If you are a sucker for great leadership movies like I am — “Invictus,” “Coach Carter” and “Moneyball,” just to name a few — it’s easy to assume that all leaders embody the same qualities as those in the movies.

After all, who hasn’t idealized business leaders to be strong, confident, make tough decisions and stand their ground no matter what? While those leaders do exist, they are a minority. In working with leaders for 30 years, I have found that the reality is shockingly different.

Most leaders take on their roles with the greatest of positive intentions. Yet, along the way, they get lost. Not by conscious choice. Rather they are derailed by an underlying dysfunctional pattern called co-dependency.

Co-dependency is a set of beliefs and behaviors that prevent individuals from having healthy, mutually beneficial relationships. At first glance, the term “co-dependent leader” seems like an oxymoron, yet this dysfunctional behavioral pattern is rampant within the business world. (read more…)

Leaders should show a sense of vulnerability.

This is advice I have given to many senior leaders because it shows a sense of humanity and openness, even transparency. It brings people to them because it shows that the senior leader does not have all the answers.

But does this advice apply to those in middle management and below? The answer is yes, but! Leaders who understand their limitations but know how to solve problems are those that senior leaders look to give greater levels of responsibility.

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I recently returned from a whirlwind vacation that included visiting three of the beautiful Hawaiian Islands. As much as I tried to “go off the grid,” forget about work and enjoy the surroundings, my mind remained on autopilot, constantly scanning for outstanding presenters. I wasn’t let down; in fact I had a couple of terrific tour guides who created what I like to call “breakthrough moments” where they truly connected with their audience.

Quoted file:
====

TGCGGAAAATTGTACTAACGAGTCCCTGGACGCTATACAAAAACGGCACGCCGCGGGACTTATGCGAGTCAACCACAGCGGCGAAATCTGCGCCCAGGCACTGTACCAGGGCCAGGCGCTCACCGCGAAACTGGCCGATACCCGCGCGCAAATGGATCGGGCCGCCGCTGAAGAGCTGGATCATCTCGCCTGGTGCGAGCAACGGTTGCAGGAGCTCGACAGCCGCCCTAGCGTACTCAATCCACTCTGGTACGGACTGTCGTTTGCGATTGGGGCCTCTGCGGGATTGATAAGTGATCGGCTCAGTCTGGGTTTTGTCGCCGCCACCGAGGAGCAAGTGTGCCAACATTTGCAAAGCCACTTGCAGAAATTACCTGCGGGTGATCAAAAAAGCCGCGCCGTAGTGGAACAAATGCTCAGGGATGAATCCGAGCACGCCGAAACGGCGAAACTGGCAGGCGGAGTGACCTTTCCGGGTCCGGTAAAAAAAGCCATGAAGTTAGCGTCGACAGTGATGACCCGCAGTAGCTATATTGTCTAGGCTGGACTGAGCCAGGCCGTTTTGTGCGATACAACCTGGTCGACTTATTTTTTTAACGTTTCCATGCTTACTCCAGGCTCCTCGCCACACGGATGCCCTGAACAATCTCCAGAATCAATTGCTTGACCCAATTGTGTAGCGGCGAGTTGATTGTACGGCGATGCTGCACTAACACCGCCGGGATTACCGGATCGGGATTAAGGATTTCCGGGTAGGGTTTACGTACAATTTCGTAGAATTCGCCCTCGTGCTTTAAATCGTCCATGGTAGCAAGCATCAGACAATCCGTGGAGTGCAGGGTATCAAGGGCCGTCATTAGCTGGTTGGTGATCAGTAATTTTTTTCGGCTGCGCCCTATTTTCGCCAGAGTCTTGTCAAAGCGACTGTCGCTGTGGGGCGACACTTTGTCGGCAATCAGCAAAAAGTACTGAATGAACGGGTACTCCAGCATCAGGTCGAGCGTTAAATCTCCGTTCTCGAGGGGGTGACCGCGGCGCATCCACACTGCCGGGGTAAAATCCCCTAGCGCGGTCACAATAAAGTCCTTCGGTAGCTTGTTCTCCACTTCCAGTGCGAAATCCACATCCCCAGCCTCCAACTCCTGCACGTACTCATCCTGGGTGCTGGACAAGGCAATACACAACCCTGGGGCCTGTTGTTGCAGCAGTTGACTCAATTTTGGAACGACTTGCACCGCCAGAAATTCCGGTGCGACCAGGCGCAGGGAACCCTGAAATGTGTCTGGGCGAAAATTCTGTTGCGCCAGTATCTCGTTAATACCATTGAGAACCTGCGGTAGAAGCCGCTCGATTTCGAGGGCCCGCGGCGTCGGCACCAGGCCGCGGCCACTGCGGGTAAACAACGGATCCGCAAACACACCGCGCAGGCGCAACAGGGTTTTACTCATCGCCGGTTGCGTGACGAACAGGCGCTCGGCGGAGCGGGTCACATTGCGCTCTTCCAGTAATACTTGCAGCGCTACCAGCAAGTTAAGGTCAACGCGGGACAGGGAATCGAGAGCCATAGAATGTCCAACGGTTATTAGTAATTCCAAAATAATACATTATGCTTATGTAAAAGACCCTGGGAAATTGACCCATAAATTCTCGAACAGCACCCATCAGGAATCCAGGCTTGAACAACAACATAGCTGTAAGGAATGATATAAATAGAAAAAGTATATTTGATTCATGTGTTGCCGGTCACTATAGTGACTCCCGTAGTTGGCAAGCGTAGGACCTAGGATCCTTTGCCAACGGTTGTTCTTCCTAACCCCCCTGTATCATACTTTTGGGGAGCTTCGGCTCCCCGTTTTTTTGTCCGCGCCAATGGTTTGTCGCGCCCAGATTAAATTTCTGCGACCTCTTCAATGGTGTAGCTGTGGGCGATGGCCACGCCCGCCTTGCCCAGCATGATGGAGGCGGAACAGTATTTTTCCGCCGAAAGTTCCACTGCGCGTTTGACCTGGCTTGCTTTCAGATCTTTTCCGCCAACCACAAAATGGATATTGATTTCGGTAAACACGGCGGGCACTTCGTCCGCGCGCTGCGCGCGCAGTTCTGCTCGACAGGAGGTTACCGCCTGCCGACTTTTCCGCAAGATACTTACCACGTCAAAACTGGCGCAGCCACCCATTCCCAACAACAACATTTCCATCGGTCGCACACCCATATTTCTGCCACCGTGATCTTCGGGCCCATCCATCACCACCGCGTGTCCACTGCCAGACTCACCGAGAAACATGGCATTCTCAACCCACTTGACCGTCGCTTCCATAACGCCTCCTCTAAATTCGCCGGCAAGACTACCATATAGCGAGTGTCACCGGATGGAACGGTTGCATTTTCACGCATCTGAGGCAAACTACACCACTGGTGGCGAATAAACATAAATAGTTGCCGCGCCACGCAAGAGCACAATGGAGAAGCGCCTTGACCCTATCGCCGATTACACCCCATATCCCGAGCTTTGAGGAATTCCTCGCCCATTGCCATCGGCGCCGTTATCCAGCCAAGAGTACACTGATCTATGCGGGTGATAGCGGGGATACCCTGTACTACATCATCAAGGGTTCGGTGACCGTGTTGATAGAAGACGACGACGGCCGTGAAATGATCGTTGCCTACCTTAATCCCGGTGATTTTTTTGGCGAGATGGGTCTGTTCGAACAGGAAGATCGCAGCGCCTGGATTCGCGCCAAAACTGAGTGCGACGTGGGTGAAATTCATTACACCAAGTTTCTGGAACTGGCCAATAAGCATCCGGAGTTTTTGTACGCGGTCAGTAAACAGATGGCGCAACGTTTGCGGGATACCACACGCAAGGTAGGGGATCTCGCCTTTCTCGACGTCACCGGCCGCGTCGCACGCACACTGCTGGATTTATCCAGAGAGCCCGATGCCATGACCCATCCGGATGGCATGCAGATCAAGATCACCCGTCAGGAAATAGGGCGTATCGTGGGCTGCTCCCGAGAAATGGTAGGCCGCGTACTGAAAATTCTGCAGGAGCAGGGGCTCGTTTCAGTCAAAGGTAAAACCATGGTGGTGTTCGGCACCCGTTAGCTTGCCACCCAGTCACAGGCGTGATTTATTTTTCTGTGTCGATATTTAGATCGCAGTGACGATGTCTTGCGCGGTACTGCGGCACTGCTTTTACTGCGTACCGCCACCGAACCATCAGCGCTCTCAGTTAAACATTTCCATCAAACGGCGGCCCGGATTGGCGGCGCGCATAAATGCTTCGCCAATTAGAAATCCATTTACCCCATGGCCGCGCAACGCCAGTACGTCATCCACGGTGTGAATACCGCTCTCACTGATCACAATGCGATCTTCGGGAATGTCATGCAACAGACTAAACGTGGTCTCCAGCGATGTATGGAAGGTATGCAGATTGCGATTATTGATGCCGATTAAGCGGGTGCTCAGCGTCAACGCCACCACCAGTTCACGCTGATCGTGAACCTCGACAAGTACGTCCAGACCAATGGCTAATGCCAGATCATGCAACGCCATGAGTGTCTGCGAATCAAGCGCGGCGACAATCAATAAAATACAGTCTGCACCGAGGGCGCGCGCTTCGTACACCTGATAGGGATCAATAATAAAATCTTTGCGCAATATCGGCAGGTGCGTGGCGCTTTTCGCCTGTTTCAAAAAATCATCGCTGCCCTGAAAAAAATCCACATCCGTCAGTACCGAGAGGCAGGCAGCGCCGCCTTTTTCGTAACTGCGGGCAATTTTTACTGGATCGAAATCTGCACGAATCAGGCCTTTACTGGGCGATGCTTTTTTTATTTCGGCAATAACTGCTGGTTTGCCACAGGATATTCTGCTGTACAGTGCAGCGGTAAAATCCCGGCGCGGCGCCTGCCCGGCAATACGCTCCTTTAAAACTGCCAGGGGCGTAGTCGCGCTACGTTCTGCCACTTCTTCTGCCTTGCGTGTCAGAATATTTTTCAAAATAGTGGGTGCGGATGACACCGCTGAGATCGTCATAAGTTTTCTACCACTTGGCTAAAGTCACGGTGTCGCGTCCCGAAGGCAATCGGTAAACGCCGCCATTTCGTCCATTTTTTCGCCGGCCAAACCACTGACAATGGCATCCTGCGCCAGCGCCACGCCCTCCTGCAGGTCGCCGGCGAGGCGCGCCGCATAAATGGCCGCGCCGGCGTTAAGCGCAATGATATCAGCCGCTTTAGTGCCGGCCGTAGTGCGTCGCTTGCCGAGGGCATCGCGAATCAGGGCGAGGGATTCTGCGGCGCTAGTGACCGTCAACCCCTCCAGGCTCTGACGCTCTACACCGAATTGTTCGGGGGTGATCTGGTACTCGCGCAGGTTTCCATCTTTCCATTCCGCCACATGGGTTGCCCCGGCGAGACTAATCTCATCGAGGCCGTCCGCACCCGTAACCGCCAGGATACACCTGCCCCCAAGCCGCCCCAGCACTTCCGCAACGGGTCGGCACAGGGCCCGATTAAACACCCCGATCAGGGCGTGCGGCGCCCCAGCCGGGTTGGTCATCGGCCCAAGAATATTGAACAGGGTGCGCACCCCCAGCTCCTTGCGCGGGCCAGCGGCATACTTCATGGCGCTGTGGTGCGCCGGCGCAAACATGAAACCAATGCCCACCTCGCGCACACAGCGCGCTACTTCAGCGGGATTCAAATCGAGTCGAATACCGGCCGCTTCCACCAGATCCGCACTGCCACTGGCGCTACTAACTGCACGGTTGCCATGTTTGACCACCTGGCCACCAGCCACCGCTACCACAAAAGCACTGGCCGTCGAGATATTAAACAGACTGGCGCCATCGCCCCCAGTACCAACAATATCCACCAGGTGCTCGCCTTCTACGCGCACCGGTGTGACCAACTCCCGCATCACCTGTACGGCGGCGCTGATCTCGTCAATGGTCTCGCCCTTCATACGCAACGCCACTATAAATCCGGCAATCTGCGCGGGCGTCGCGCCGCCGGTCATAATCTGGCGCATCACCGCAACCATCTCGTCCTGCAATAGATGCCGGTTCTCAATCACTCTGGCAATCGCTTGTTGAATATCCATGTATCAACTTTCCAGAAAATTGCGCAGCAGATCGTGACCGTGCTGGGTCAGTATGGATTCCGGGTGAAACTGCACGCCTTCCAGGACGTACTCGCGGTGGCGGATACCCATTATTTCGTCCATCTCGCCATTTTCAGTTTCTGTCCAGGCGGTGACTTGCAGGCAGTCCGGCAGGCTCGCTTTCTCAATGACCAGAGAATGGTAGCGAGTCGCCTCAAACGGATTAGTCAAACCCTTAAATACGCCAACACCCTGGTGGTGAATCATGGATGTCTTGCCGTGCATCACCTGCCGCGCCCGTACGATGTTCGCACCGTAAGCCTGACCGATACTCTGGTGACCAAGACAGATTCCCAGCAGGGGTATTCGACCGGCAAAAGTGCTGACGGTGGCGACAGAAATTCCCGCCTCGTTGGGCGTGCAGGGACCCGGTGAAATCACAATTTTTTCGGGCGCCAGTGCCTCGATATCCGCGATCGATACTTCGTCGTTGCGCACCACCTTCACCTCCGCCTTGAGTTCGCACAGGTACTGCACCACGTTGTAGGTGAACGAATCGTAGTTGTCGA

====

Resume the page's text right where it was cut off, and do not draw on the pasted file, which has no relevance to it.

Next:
More than a lecture about lava

My husband and I joined a varied group of vacationers on a 17-mile bike ride around the crater of an active volcano on the Big Island. Meghan, our tour guide, was a young geologist. At first, she seemed to be pushing information out to us instead of connecting with us. Once we arrived at the crater, however, she got into her element as she shared her vast knowledge about Kilauea, the volcanic rock and the local mythology associated with it. (read more…)

To some, being a leader is just a job. But to others, it’s a choice, a calling even, to inspire others to engage, perform, and achieve. The women and men who make this choice are skilled in a number of areas that bring out the best in everyone and everything. They’re leaders who get it.

Their secret sauce? They’ve chosen to:

1. Be well-mannered mavericks who know when to go with the flow and when to go against it. Leaders who get it have the insight and courage to buck the status quo when it’s gone awry and are willing to assume the personal risk involved in doing so. “Business courage is not so much a visionary leader’s inborn characteristic as a skill acquired through decision-making processes that improve with practice,” notes University of Southern California professor Kathleen Reardon.

2. Be kind. These folks have closed the book on the view of leaders as flinty heroes who unsmilingly save the day and double the bottom line. (read more…)

There is an interesting story about the shortest letter sent to an English newspaper. The editor asked readers to respond to the question, “What’s wrong with the world?” The following response was reported to have been received from C.K. Chesterton, a well-known writer in the last century:

Dear Sir,

I am.

Yours Sincerely, C.K. Chesterton

When I learned of that story, I wondered how many leaders realize that the impact they make begins with what’s inside of them. The good “human” qualities that are expressed outwardly by leaders — courage, respect, restraint, empathy, compassion, generosity, etc. — start from within.

What that means is that when we look inside to develop these qualities, they can then manifest and become expressed through us to make an impact on the world around us.

So you, as a leader, have the opportunity to impact what’s right with the world through the positive qualities you express. (read more…)